How to Attract New Customers by Analyzing the Market Environment
February 28, 2014
Most sales training involves following a system – a tried and true approach that allows predictable results. In many cases, it works quite well. But sometimes, finding a new path by analyzing the market environment can bring you untold success, attracting new customers and helping to find new niches that were previously unimaginable. It’s just a matter of finding that path.
When I launched my first book, “Attention to Detail” I didn’t know what I was doing. It was a guide for young men on how to dress and act in a professional environment. Based on the sales systems of the day, I made the assumption that men would buy this book to look good – and I couldn’t have been more wrong.
As it turned out, I sold a lot of books, but only by accident. I realized that I had missed the mark on my marketing. This was in 1997, pre-ecommerce, so my orders were coming in the mail with checks. I noticed that my customers were not men, but women – women with names that were not popular at the time. Gertrude, Blanche, Edith, and Ethyl were all buying the book, often asking to ship it to someone else. I realized that the end user was still a man, just that the path to him was different than I first thought. I could sell more books by going through grandmothers instead of selling to men directly.
When I re-released the book in its current form, “The Unwritten Rules of the Workplace,” I’ve focused my marketing on females buying gifts for men. Although it’s harder to track specific buyers nowadays, those that I can follow are following the mother/grandmother demographic as they did in the past. Few books about men’s dressing are marketed to women, and what started by accident became a lucrative path to new sales.
As I built Greenleaf Book Group over the past 17 years, we’ve used the strategy of selling where others are not to great success. Our books are sold in airports, specialty stores, and sold directly to consumers. While we don’t ignore the traditional outlets like Barnes & Noble and Amazon, we’ve found that there are a number of other paths we can take to sell books.
With my most recent book, “Give, Save and Spend with the Three Little Pigs” I found myself in another, similar situation. The book is for young kids and helps teach them financial basics of handling money responsibly and virtuously. I wanted them to see that starting a business is noble, that working ethically is good, and that with wealth comes responsibility. But there are few kids in the 4-10 age demographic who are seeking this knowledge. Rather than focus all of my sales energy on the traditional bookstore model, I worked on a new path.
While the end consumer of the book is still a young child, I wanted to find a new path to that child that didn’t involve traditional stores. In thinking about who might want to teach children about financial responsibility, two groups came to mind – banks and non-profits. Banks could buy books in bulk and give them away to children who set up new accounts. Non-profits could buy them and give them to donors who want to teach charity to their kids and grandkids. Both groups would benefit by encouraging others to Give, Save and Spend wisely – my book helps them do it in a softer way.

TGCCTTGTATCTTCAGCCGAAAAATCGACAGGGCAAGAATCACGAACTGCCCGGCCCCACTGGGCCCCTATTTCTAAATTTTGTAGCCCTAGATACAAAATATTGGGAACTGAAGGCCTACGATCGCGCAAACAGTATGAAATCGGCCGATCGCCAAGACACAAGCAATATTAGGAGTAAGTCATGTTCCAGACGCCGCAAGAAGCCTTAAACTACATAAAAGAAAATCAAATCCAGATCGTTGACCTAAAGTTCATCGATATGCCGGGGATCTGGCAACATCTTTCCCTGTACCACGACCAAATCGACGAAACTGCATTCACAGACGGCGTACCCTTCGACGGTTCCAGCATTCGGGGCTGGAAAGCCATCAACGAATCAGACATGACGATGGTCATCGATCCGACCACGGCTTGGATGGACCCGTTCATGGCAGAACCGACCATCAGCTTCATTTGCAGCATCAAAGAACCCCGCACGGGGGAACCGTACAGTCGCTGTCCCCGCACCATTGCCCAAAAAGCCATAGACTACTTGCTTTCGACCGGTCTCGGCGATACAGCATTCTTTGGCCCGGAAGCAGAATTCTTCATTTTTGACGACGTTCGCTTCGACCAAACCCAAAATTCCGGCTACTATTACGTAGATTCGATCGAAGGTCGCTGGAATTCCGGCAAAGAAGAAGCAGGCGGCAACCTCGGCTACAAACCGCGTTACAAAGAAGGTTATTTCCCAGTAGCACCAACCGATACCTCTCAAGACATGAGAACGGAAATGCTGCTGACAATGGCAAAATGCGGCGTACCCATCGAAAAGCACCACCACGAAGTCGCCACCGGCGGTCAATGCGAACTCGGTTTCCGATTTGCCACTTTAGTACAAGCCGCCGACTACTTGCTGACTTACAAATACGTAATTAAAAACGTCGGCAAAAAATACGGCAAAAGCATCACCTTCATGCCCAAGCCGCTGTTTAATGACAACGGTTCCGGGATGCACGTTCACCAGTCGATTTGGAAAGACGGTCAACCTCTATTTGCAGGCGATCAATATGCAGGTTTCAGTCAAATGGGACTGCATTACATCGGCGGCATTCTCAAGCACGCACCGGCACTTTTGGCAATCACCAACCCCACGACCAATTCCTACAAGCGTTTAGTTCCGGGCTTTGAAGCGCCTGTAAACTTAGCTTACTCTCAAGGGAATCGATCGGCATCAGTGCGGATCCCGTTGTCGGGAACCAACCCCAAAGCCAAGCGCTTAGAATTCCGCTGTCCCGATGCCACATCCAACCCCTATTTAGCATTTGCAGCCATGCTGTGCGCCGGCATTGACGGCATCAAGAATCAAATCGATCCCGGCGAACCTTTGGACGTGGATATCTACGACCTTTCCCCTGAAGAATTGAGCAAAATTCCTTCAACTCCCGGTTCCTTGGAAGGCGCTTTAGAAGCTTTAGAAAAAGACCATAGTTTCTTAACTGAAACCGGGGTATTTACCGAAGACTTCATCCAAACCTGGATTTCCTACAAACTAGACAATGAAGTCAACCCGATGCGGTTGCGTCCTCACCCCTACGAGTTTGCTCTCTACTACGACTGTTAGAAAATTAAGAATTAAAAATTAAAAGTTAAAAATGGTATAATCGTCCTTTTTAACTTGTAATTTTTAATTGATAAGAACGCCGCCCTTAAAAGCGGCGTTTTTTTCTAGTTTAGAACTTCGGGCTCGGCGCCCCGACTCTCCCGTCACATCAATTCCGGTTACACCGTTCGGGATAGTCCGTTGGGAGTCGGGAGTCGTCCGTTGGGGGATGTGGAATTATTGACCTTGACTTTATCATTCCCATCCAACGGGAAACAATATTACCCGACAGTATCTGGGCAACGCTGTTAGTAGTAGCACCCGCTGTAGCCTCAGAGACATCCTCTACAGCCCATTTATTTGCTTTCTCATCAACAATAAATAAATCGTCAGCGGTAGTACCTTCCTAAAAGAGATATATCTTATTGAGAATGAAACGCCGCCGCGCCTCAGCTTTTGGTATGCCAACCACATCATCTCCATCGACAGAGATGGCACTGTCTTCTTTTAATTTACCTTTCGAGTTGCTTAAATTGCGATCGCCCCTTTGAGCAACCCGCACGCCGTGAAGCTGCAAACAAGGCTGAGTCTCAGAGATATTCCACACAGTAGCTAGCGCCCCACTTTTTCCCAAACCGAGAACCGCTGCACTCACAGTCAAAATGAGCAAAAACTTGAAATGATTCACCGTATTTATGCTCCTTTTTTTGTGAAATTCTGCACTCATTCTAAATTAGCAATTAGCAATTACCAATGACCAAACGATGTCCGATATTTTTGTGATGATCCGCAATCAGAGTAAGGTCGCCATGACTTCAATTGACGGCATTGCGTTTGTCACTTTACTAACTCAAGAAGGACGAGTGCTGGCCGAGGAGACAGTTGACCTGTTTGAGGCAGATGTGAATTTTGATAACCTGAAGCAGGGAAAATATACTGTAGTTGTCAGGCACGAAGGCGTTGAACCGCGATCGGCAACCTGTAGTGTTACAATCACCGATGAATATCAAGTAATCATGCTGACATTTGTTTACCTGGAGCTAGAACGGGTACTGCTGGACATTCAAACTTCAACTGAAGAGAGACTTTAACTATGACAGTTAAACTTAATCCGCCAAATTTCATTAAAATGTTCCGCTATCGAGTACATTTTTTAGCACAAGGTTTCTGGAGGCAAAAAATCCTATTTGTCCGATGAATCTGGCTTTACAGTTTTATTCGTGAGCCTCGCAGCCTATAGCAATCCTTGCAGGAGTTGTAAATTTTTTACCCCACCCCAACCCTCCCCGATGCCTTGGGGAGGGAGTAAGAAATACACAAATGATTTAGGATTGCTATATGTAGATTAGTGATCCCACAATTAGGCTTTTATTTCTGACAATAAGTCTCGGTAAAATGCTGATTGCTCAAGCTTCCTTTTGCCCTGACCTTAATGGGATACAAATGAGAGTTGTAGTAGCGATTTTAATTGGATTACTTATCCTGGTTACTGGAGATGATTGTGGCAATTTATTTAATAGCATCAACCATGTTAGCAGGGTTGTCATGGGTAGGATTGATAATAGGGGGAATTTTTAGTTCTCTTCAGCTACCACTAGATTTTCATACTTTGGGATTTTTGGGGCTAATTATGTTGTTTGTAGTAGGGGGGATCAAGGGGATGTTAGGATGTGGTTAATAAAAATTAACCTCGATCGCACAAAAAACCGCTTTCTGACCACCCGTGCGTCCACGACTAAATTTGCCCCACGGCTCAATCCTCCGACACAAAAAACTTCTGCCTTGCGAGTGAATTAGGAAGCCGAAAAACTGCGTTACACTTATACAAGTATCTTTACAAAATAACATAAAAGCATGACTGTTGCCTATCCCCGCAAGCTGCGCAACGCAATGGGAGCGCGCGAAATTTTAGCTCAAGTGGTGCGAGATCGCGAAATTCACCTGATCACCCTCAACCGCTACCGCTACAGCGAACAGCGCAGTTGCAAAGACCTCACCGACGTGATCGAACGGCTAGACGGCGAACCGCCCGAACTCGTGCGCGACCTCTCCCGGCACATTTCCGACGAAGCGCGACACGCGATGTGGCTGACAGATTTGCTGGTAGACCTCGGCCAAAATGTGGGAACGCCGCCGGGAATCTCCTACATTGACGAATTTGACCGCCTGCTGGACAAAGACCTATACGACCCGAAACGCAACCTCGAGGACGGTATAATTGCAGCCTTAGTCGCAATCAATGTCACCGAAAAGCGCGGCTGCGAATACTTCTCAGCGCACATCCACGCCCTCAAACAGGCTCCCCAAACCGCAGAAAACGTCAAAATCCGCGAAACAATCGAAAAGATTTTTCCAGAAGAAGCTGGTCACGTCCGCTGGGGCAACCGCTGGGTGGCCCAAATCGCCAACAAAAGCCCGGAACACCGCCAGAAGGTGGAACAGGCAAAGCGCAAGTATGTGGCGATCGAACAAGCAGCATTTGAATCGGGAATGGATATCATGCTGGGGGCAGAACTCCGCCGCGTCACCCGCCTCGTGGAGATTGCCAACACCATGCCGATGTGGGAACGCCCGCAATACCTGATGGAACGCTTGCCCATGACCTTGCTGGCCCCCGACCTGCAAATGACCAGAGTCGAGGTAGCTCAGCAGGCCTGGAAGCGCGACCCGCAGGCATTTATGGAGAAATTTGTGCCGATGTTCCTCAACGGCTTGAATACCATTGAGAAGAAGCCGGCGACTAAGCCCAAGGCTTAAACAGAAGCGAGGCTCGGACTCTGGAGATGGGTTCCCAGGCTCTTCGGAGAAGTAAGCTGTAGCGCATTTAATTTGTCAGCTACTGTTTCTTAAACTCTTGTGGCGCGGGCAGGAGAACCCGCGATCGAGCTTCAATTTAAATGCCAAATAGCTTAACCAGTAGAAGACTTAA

Success from this approach led to add-on sales as well. One of the activities in the Parent’s Guide of the book suggests that parents provide children with three piggy banks. This allows children see that dividing money into separate categories is part of responsible money management. The kids can draw or paint these banks with images that are meaningful to them – a charity logo on the Give bank, for example, or a bank logo on the Save. The Spend bank might well have a toy on it.
As long as these banks and charities were buying the book, we could also sell them sets of three piggy banks that they could give with the books. The children could decorate the piggy banks with images that were meaningful to them – and the groups could brand the banks with their logos to stay in front of the kids as well.
Rather than fight only in the overcrowded bookstores for customers, I found a new path. Rather than try to convince kids or parents of the merits of fiscal responsibility, I used those who are already fighting that battle to help me sell directly. This allowed me to presell a lot of books even before the books were released.
You know who your customers are – and you know how you’ve been trained to get to them. I challenge you to look at who else might want to get to your customer – or who is already in front of them. You don’t have to sell the same old way that everyone else does – you simply need to get paid to get your product in the right hands. Your new path to sales might not be in your training manual, but that’s a good thing. Forge ahead on a new path that hasn’t yet been defined, and you’ll find opportunities that others have ignored.